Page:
I’ve been asked several times over the last month what’s the big fuss about the proposed plans to knock down several thousand of Moscow’s outdated (mostly from the 1950s and 1960s) buildings. Here is an article, in English, summarizing what’s wrong with mayor Sobyanin’s project. And here is another one from The Moscow Times explaining why scores of Muscovites are not that happy about the authorities’ big plans.
A few days ago, on April 20 2017, the Ministry of Justice declared the Kola Ecological Center, of which my mate Alexandra is a member, a “foreign agent” for receiving foreign financing and being engaged in political activity.
Its “political activity” appears to be taking part in public hearings where government officials were present.
The “foreign agent” status means, in addition to a serious stigma, a significant increase in the amount of reporting paperwork the NGO has to do.
The Kola Ecological Center is behind the eco-trails east of Kandalaksha and near Kolvitsa. They also orchestrated the construction of a WW2 memorial in Kolvitsa. These are the sort of things that stand out in their work, not attempting to influence Russian government officials using foreign funds.
Heard a couple of dramatic reports that water dumped from a reservoir up the Kovda river washed off the bridge in the village of Kovda downstream thus leaving the residents cut off from the mainland, and is threatening houses.
Complaints of no response from emergency services.
Kovda is some 80km south from Kandalaksha. See my small overview post on Kovda.
The Murmansk Region section of the Ministry of Emergencies reported yesterday that since the beginning of 2016 43 persons were lost in the woods and hills, of which 11 were found dead and nine not located at all.
What level of risk these figures represent I know not since the total number of those venturing out was not told. Still, before leaving tell someone you are off, and indicate the route and the expected return time to make the search easier.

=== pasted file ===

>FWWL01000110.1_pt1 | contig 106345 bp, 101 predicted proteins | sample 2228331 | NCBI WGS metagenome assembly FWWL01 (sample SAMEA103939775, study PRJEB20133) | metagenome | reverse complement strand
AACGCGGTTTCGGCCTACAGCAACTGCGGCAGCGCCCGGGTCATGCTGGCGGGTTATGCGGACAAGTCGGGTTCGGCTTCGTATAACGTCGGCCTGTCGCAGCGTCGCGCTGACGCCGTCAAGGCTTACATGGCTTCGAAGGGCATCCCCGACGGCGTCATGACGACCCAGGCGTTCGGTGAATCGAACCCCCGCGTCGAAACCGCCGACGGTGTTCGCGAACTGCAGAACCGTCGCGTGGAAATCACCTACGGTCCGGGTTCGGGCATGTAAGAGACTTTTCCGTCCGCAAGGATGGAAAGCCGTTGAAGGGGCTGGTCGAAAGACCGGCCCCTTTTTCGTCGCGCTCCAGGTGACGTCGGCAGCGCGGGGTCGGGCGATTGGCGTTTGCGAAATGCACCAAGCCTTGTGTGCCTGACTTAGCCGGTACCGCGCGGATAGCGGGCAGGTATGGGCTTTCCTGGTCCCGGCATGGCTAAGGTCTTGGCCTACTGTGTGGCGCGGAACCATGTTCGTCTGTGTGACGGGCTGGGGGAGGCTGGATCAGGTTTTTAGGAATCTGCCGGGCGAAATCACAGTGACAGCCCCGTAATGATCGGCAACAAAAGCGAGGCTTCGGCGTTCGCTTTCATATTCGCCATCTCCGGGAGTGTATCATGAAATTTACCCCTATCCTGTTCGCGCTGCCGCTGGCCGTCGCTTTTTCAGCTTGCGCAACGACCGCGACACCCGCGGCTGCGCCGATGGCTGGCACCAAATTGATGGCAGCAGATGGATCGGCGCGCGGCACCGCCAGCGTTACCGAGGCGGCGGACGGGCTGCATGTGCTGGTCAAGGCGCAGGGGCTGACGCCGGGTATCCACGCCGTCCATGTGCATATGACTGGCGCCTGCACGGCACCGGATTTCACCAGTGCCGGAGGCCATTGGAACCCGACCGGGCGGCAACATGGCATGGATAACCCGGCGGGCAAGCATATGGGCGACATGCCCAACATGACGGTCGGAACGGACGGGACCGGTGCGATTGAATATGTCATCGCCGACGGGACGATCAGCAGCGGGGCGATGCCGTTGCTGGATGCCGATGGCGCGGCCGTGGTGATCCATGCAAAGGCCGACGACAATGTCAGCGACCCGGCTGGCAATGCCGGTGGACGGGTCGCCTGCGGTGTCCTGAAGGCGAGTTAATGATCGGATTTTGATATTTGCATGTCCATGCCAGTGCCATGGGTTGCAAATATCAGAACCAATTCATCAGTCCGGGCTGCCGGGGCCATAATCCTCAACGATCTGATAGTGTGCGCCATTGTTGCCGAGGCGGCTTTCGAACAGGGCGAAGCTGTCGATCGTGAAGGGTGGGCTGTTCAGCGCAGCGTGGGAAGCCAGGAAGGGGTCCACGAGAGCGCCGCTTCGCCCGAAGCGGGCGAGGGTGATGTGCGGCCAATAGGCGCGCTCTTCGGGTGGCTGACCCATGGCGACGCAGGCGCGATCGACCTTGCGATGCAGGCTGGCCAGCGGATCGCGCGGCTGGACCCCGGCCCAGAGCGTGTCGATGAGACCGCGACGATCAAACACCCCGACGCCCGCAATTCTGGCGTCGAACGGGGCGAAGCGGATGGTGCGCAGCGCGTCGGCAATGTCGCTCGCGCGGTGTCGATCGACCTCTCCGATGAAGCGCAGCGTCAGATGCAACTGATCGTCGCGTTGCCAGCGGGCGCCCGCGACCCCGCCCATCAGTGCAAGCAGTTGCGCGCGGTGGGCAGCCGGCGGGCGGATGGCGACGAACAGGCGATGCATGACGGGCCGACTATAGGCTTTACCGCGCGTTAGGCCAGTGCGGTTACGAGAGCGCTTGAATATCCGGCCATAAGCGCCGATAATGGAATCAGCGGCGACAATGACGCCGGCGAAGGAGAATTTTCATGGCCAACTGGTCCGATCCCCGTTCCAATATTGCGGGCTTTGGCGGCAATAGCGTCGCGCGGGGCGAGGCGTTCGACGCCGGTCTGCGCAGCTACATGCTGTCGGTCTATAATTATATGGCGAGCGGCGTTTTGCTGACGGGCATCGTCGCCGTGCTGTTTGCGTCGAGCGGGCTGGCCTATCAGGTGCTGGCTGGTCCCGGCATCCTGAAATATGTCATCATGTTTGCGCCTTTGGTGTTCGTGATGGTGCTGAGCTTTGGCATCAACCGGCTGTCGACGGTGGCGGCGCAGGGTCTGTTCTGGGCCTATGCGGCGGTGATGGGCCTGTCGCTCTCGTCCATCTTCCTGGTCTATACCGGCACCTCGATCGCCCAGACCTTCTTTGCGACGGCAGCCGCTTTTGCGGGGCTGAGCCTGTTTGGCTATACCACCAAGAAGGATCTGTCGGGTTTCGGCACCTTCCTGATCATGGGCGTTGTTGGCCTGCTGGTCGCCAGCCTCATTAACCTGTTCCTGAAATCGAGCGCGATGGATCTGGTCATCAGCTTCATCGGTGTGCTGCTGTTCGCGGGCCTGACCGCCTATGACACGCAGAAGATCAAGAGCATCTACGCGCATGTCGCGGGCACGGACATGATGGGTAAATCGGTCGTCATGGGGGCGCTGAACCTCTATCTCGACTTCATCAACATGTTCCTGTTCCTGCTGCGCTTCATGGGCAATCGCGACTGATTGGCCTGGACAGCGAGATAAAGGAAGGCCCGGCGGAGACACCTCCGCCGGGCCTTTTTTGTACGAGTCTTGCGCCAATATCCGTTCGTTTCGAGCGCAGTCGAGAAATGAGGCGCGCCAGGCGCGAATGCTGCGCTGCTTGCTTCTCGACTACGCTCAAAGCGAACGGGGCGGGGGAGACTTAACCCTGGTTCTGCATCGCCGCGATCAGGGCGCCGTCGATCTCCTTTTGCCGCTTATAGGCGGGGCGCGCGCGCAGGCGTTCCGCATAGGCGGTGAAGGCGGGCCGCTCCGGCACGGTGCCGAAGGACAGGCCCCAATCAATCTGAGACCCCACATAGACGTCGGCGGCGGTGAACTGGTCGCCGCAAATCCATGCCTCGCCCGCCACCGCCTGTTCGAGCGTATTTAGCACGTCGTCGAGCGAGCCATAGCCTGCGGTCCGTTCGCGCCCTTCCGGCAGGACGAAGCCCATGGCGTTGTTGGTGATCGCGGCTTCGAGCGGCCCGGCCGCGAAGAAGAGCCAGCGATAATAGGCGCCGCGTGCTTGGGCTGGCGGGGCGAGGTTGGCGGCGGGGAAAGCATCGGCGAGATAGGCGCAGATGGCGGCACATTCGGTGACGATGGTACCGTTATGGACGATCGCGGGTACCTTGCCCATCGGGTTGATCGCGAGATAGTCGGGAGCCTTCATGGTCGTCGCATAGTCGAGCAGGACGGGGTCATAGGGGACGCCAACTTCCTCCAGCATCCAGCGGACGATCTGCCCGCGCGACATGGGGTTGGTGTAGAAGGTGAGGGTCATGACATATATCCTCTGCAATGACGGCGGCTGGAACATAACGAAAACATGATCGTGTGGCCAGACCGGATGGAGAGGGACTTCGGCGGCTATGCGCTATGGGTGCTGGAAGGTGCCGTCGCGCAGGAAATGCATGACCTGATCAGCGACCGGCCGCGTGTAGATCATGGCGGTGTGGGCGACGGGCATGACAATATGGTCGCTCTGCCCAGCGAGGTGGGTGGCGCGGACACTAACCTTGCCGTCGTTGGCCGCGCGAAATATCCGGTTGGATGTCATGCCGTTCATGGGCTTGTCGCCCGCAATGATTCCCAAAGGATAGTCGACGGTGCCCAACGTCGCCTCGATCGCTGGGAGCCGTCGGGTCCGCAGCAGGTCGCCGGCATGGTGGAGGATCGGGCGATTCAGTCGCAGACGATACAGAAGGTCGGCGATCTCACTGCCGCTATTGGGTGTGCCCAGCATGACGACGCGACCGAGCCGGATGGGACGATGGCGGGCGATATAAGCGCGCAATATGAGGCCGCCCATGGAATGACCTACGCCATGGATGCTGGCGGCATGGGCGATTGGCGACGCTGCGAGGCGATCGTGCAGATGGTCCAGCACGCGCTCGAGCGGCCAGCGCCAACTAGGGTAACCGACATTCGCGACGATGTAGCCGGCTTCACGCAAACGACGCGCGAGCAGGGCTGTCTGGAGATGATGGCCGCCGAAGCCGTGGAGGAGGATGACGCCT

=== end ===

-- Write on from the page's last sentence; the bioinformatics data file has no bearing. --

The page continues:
No harsh words were spared in this article in the Norwegian nrk.no to describe the Sam Syit Saami village near Lovozero in the center of the Kola Peninsula. The main thrust of the angry author is that the village is as far from being authentic as one can be, and represents “a nonsensical mix of rabbits, fleece clothing, and Indian totem poles”. It is in Norwegian but auto-translates into English quite coherently.
I’ve taken a look at the kandalaksha.su statistics and noticed that my short post mentioning Murmansk prostitution sites continues enjoying immense popularity but, alas, the resources it points to are mostly down. The only one that appears alive although not exactly full of information or activity is murmansk.sexros.net. One is disconnected, another one is for sale, and the third just wouldn’t open. Another industry appears to have succumbed to the recession.
25 years ago there was a coup by communist hardliners aiming to restore the regime. At the time I was far away in Canada, just starting to contemplate my return to Russia, so I could not have actively participated in what was happening. Here in Kandalaksha, the old-timers say, the event went largely unnoticed. Here is a film on what had happened:
It is sad to notice that, in the official media, the anniversary of the failed coup is going largely unnoticed. From what I hear the Moscow city authorities did not allow a rally in memory of August 19-22 1991.
These are much worse than mosquitoes. Unlike the latter, gnats slice off a patch of your skin. On Wendesday I got bitten by some during the trip to the hills, and my arms are still swollen and it still itches three days later. The all-knowing Alexandra says these will last about a week. One of the worse thing about gnats is they don’t really hurt when they initially attack you. ALWAYS WEAR LONG-SLEEVED SHIRT TO THE WOODS AND TAKE SOME INSECT-REPELLANT WITH YOU!!